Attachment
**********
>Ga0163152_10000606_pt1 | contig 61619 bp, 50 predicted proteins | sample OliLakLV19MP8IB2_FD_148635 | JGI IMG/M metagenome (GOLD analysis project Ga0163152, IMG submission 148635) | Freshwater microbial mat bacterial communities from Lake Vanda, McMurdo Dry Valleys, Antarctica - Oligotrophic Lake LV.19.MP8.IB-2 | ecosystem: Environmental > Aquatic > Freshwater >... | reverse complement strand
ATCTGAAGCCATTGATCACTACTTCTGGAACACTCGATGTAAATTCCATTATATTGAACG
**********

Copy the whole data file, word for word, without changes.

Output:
>Ga0163152_10000606_pt1 | contig 61619 bp, 50 predicted proteins | sample OliLakLV19MP8IB2_FD_148635 | JGI IMG/M metagenome (GOLD analysis project Ga0163152, IMG submission 148635) | Freshwater microbial mat bacterial communities from Lake Vanda, McMurdo Dry Valleys, Antarctica - Oligotrophic Lake LV.19.MP8.IB-2 | ecosystem: Environmental > Aquatic > Freshwater >... | reverse complement strand
ATCTGAAGCCATTGATCACTACTTCTGGAACACTCGATGTAAATTCCATTATATTGAACG